"Oh, Nakamori-kun, don't be so stiff!" Father's voice, customarily jovial, as the arm presses uncomfortably against him.

Don't bristle.

Father means well, really, just is overprotective. He forgets that this move to Japan is primarily about independence in the first place. Chasing a criminal who is half pacifist, half stage-performer, and all genius, is perfect. Provided the Task Force's acceptance can be won.

Pressure eases as father moves and appeals to Nakamori's pride: an experienced officer teaching an amateur the harsh reality of law enforcement that exists behind the media's false glamour. Apparently Eric inherited the fine art of manipulation from father and mother both, because father turns Nakamori's irritation into outright enthusiasm before there's an opportunity to retake control of the exchange.

"If you have any questions, boy, just let me know!" Nakamori's hand claps on a shoulder, intended as a friendly gesture.

Don't flinch.

Loose a barrage of questions instead, none of which Nakamori can really be expected to know, much as they might wish otherwise. The only solid facts about Kid are the treasures he's stolen and his tricks of the trade. Even his gender is assumed from his white-suited appearance at heists, but that's hardly a guarantee given that the man has believably disguised as Nakamori's own daughter.


Father has stepped out, mission accomplished; the officers are silent, unmoving. Nakamori seems justifiably harried, and it's difficult to tell if the man's gaze is focused or not. "I… I don't know…"

"Then excuse me." Turn away, hat pulled low, and retrace the steps to the exit by memory. No one should be a bother for the rest of the evening, provided any investigating doesn't draw undue attention.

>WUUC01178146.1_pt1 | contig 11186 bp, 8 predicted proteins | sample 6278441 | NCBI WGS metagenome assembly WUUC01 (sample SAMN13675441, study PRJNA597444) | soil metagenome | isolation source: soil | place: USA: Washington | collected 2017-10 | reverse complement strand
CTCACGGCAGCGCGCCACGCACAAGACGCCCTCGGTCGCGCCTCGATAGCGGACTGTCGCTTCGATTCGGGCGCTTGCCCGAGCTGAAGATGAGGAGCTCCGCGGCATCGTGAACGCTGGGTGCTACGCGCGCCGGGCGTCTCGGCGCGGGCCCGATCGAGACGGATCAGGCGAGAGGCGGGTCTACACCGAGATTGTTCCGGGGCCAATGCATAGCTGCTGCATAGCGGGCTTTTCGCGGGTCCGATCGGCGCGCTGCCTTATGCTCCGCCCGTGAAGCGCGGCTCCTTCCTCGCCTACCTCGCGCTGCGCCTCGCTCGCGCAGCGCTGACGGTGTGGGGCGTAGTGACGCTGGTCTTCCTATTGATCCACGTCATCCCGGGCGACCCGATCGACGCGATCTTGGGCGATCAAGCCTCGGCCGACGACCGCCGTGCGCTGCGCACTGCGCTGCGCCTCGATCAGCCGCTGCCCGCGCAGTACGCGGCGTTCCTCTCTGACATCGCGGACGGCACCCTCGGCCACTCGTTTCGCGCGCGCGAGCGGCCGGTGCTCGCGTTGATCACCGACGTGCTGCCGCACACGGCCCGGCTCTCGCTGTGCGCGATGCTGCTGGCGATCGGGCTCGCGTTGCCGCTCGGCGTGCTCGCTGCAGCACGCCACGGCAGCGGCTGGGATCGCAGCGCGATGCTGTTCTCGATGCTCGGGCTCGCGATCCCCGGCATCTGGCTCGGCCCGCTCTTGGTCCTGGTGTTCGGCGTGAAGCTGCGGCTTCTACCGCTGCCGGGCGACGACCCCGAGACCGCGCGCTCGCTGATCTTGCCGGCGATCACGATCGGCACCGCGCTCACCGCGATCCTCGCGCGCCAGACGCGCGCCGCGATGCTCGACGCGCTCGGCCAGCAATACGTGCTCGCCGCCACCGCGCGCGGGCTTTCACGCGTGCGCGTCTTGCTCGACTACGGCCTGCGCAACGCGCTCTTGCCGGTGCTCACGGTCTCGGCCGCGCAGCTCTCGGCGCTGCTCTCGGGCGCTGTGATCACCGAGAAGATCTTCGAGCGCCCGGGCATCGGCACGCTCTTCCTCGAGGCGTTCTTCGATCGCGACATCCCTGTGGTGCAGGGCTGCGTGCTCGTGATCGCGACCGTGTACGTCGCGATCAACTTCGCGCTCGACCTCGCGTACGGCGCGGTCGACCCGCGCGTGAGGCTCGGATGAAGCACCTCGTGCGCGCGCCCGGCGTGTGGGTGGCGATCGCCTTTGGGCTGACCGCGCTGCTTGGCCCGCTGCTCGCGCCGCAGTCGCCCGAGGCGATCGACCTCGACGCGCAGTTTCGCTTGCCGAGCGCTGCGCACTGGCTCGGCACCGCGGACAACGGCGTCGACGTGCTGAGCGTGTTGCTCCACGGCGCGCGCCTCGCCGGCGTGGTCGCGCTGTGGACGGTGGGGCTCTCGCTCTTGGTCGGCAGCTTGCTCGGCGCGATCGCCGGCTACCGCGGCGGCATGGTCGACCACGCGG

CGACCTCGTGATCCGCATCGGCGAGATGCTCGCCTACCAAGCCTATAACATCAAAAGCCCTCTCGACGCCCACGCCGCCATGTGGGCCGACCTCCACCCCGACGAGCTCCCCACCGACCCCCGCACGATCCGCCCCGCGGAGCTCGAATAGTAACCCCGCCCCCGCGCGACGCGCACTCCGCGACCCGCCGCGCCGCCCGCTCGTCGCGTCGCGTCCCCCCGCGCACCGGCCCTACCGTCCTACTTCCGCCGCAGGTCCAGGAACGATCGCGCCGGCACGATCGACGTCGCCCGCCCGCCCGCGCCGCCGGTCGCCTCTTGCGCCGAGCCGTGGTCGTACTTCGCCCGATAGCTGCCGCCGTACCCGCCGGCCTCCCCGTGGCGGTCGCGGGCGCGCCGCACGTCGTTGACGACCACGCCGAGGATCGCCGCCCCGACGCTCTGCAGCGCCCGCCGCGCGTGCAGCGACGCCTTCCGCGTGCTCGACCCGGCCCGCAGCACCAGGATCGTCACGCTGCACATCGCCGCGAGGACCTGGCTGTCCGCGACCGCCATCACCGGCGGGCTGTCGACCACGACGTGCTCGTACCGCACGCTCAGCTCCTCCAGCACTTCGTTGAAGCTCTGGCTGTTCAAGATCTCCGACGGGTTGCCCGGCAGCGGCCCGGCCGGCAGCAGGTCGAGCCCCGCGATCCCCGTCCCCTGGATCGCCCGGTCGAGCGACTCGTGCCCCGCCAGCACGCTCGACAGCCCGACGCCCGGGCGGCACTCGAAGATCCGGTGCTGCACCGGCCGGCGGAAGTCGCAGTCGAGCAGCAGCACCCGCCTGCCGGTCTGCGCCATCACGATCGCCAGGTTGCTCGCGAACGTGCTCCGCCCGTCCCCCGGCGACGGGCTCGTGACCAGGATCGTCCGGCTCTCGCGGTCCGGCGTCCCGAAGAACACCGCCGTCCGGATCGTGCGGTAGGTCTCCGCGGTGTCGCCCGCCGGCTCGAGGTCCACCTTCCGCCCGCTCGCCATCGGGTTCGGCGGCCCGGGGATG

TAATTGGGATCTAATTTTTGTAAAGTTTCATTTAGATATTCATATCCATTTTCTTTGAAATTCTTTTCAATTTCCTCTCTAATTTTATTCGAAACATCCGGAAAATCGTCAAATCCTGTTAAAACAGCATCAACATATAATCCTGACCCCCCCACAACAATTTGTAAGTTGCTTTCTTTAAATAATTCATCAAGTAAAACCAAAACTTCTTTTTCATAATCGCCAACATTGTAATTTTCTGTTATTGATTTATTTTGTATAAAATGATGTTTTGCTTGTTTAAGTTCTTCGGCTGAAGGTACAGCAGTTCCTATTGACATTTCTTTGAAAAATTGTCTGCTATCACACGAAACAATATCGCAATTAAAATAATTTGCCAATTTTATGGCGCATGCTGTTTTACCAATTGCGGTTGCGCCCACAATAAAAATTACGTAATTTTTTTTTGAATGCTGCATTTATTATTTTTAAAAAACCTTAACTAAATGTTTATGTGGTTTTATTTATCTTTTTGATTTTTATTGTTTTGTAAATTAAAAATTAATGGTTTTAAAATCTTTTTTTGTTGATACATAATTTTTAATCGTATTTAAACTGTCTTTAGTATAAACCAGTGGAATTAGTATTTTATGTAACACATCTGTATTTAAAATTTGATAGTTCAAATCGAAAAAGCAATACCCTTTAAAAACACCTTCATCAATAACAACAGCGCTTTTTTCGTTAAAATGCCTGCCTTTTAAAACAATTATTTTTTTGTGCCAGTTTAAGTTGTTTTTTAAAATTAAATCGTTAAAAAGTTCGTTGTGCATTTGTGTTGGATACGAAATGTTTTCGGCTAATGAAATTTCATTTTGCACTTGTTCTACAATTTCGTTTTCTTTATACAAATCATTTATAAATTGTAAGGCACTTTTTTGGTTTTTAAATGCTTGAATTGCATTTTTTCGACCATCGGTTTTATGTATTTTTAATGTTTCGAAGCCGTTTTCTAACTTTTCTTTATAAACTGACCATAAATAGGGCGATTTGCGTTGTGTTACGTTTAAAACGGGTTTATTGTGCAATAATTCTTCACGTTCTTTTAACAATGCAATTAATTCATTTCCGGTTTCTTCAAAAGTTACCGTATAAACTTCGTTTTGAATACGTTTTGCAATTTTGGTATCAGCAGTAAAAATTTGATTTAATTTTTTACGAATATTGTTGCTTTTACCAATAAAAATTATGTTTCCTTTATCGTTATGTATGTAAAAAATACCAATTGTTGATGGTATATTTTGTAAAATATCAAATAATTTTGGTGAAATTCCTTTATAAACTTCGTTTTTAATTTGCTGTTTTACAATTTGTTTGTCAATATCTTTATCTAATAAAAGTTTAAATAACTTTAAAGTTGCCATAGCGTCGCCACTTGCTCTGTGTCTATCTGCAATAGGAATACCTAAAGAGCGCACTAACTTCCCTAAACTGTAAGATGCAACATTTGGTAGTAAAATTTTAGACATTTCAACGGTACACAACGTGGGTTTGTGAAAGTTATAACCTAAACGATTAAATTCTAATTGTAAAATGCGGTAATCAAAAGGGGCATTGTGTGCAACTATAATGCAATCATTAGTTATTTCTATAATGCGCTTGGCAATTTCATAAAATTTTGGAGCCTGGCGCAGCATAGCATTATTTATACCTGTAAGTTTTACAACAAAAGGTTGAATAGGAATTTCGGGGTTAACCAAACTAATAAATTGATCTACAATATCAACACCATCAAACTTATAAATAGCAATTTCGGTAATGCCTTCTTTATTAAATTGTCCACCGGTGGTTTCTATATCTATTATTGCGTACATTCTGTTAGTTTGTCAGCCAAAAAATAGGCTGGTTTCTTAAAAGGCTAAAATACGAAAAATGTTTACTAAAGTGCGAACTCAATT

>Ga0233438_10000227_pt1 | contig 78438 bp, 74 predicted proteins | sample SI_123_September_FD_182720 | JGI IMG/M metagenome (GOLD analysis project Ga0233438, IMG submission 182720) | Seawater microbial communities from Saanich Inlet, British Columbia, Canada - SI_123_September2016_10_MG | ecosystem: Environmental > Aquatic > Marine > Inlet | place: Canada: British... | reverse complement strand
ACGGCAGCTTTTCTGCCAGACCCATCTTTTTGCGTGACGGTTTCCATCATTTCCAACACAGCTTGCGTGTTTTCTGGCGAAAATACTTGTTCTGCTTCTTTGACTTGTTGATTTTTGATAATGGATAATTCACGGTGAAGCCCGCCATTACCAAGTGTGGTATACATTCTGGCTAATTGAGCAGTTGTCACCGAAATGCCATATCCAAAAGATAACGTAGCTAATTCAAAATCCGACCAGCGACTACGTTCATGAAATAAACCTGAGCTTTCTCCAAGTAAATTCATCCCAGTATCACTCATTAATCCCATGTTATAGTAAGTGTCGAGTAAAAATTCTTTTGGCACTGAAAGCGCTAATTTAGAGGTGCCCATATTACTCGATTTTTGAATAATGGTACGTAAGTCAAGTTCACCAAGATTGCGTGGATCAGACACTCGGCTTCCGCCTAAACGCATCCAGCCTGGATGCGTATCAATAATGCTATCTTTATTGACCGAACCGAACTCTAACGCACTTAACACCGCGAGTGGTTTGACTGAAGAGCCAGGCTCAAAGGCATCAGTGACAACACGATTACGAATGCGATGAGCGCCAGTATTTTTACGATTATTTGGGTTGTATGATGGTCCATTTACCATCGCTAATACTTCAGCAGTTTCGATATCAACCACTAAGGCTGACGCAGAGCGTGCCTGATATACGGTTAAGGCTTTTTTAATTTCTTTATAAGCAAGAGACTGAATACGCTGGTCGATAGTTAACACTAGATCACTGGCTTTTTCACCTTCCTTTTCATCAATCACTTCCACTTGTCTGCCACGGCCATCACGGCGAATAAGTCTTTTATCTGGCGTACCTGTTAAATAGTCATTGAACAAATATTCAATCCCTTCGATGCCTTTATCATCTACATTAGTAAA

If Kid continues to escape in the future, building a criminal profile from scratch will be a good exercise.


Walk outside, trading indoor warmth for snow-sharp air, and ignore the sudden ache of hands and eyes and patches of torso. Temperate weather is infinitely preferable, but a similar snowstorm in London means Japan is no worse of a location. With almost an hour before 22:00, Kid's predicted arrival, there is plenty of time to investigate the thief's escape plans.


Find the stairs, descending white and grey to open space's featureless black, and hold against them to compensate for the lack of handrail. No one will notice if the snow underfoot is crunched a little bit more than it used to be.

There's a white shape partway down the stairs that isn't the snow it's half-buried beneath, rectangular with grey kanji contours etched on top. A police notebook, lying where no police notebook should be, but the seven guards around the entrance are too busy watching the air to be paying attention to the ground.

Slide an evidence glove onto one hand, carefully kneel to pick it up by the corner and gently shake it off. A hiss escapes unconsciously at the cold burn of frozen water through the white cloth; bag the notebook and slip both bag and glove inside the coat's large inner pocket. The coat isn't only for show, after all. And if Kid is going to be careless enough to drop a piece of his disguise tonight, perhaps he can also be foolish enough to have touched the misplaced object barehanded.